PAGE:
As regular CFZ-watchers will know, for some time Corinna has been doing a column for Animals & Men and a regular segment on On The Track... particularly about out-of-place birds and rare vagrants. There seem to be more and more bird stories from all over the world hitting the news these days so, to make room for them all - and to give them all equal and worthy coverage - she has set up this new blog to cover all things feathery and Fortean.

Monday, 14 January 2013

Rare birds moved to new habitat

Updated at 3:06 pm on 12 January 2013
Rare New Zealand birds have been transferred from the subantarctic Snares Islands to a new home, to help protect the species from extinction.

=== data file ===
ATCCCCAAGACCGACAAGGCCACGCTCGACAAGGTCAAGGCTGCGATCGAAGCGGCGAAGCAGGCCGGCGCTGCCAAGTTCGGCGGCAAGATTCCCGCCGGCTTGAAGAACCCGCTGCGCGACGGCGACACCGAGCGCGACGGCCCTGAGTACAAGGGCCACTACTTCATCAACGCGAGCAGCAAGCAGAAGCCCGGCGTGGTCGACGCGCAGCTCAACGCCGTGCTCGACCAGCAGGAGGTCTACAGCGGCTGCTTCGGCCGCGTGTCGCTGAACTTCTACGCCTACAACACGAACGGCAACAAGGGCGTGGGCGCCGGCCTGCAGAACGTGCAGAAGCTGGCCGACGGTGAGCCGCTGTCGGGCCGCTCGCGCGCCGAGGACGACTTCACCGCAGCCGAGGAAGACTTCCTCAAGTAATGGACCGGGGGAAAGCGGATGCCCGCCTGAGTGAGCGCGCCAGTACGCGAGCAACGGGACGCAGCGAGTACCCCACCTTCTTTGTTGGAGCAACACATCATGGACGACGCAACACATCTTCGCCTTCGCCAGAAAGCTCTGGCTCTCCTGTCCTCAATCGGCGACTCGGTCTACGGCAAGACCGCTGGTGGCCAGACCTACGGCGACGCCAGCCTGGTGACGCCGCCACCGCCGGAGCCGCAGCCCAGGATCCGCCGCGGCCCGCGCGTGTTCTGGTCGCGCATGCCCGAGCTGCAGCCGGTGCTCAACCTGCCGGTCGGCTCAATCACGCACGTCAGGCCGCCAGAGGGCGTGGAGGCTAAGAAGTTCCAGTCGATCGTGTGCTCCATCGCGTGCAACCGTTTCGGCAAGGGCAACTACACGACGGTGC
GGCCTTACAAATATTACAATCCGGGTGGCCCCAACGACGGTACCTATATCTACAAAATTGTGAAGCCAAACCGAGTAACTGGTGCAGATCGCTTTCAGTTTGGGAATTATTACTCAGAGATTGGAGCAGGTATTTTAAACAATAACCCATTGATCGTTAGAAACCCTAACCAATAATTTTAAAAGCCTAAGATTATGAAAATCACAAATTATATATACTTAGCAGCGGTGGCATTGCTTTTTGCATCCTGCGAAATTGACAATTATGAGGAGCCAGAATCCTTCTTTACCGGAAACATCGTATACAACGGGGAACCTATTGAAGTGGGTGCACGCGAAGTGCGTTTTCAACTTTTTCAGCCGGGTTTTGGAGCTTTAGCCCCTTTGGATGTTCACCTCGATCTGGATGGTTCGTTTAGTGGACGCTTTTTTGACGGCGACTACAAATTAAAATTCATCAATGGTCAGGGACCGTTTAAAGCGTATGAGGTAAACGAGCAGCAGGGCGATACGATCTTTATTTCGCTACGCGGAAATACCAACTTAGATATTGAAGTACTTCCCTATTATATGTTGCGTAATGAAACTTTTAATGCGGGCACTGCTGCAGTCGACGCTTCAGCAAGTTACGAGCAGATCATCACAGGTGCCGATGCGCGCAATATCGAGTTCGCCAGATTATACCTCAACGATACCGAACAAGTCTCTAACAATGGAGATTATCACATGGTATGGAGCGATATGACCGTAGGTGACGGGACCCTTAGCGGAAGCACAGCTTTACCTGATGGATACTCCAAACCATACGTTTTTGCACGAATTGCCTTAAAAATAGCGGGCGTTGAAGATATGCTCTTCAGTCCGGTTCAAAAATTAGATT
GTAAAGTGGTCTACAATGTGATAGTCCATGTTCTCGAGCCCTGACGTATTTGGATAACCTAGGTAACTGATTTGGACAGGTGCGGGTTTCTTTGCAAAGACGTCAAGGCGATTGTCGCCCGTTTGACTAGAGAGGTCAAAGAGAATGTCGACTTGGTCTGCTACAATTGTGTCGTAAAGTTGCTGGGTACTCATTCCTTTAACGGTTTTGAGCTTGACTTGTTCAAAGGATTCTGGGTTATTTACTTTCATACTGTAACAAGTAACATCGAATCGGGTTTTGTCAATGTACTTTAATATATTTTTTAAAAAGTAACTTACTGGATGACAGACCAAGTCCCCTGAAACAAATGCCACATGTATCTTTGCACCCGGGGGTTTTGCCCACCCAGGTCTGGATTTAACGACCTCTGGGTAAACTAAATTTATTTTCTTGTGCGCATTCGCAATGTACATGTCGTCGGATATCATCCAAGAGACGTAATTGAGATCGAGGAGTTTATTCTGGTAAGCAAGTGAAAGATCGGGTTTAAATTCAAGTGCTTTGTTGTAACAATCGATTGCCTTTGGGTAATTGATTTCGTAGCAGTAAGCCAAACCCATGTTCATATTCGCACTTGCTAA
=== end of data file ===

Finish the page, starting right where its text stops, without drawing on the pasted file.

Snares Island snipe, also known as tutukiwi for its long beak and ground living habit, were once widespread in New Zealand but were wiped out from the mainland and many islands by predators like rats and ferrets.

Of a population of about 200 on the islands, 30 have been moved to Codfish Island / Whenua Hou, off Stewart Island.

A South Island biodiversity ranger for DoC, Jo Hiscock, says starting a new population of the bird is a precaution against extinction.

Snipe transferred in 2005 from the Snares to Putauhinu Island, off the south-west coast of Stewart Island, have grown to an estimated population of over 500 birds.

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